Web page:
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NEW BOOK: CIVIL WAR STORE CARDS OF CINCINNATI BY JOHN OSTENDORF
Donald Erlenkotter submitted this discussion of John Ostendorf's new book on Civil War Store Cards of Cincinnati. -EditorOstendorf, John, Civil War Store Cards of Cincinnati, The Civil War Token Society, 2007, pp. 384 [available from Lulu.com for $35 in hardcover and $25.53 in soft cover, and from the Society in hardcover for $35 postpaid to members]
During the Civil War, Cincinnati was a major center for the production of store card tokens issued by merchants ranging from New York to Kansas and Minnesota to Alabama. Many of the issuers of tokens produced by Cincinnati die sinkers were rather arbitrarily assigned to that city in catalogs for lack of better information. This has been a long-standing source of confusion to collectors. In his new book, John Ostendorf seeks to identify which of more than 200 issuers previously assigned to Cincinnati actually belong to that city, and which belong elsewhere. He also adds some tokens to the Civil War period, and deletes some others.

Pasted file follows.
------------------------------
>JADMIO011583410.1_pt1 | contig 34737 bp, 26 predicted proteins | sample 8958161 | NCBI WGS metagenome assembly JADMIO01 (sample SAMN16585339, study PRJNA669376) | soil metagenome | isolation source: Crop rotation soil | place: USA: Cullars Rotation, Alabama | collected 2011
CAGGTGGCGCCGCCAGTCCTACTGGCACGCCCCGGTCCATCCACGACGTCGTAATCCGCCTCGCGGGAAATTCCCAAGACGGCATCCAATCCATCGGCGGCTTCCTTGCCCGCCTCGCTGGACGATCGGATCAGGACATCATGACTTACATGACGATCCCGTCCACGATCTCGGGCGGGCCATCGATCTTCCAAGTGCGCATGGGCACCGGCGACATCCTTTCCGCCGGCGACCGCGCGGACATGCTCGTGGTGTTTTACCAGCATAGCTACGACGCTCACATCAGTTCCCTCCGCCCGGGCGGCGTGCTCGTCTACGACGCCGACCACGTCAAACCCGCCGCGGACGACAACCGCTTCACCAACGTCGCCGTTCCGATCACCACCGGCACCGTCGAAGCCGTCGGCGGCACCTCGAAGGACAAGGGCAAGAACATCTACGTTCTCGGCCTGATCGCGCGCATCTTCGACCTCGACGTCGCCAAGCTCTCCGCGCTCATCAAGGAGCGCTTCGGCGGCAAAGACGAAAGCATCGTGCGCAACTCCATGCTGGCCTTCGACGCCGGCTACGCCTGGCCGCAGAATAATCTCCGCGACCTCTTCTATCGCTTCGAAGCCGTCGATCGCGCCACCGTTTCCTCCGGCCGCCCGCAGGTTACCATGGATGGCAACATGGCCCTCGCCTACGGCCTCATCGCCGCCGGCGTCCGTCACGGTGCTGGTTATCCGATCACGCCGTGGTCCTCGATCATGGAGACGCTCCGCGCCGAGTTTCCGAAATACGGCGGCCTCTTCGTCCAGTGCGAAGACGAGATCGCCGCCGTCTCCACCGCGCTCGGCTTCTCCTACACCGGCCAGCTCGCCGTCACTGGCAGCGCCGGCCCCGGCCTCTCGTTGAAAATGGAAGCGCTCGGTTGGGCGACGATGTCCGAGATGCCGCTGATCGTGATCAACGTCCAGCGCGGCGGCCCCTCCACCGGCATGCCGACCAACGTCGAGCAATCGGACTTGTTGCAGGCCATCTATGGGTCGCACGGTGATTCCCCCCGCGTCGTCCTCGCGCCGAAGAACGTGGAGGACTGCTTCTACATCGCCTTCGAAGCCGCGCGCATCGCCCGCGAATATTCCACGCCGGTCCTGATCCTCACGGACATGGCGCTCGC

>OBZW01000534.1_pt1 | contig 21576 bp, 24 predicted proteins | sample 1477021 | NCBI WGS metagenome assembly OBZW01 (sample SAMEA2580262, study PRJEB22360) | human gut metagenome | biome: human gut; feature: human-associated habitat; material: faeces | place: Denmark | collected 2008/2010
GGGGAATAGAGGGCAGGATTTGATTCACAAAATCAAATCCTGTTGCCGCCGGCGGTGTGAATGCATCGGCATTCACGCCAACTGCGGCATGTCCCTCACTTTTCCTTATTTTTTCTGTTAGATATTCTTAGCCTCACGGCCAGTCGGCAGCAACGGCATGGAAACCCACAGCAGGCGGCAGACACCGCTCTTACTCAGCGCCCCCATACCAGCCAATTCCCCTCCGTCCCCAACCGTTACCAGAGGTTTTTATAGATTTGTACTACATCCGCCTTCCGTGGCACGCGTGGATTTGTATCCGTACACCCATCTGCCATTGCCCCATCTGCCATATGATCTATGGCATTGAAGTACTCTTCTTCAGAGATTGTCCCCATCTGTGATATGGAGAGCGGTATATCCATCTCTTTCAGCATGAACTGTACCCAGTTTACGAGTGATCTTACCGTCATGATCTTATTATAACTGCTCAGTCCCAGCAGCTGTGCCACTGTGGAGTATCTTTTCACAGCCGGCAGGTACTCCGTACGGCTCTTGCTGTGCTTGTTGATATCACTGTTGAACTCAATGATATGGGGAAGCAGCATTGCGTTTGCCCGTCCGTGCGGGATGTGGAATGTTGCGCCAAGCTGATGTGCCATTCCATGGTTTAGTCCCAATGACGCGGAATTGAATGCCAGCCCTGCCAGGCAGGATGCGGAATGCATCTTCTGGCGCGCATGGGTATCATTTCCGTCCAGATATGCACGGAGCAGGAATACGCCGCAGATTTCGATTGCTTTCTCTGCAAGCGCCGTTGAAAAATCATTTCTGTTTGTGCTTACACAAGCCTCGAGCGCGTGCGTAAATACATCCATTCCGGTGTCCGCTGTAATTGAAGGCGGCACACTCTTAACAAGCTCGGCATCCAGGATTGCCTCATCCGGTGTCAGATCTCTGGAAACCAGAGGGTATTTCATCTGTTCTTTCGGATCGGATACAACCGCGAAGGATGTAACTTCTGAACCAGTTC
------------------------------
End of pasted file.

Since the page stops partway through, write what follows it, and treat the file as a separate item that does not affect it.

This book provides a wealth of information on the tokens, their issuers, and the die sinkers and engravers who produced them. City directories are a major source of information, along with census listings, local histories, newspapers, and previously published research. Many ads from the Civil War period are reproduced in the book, and they provide the reader with the true spirit of the times.
One won’t find beautiful pictures of tokens here, since individual tokens are covered well in the second edition of U.S. Civil War Store Cards by George and Melvin Fuld. The only token illustrations included, in full color, are on the front and back covers. They display store cards from the two major Cincinnati token producers, William K. Lanphear and John Stanton. These two men also are the only members of the Civil War Token Society’s Hall of Fame who actually produced tokens.
One might well describe this book as a collection of some 200 mystery stories. Many have been solved, while others remain as a challenge for future researchers. Ostendorf has provided a model for them to follow in doing further studies of this type.
Disclosure: I chaired the Civil War Token Society committee that oversaw the production of this book, and made some contributions to it as described in the acknowledgements by the author. He will receive the Jack Detwiler Research Award from the Society this summer for his work on the book.
To view selected pages of the book or order a copy, see: http://www.lulu.com/content/1372848
Wayne Homren, Editor
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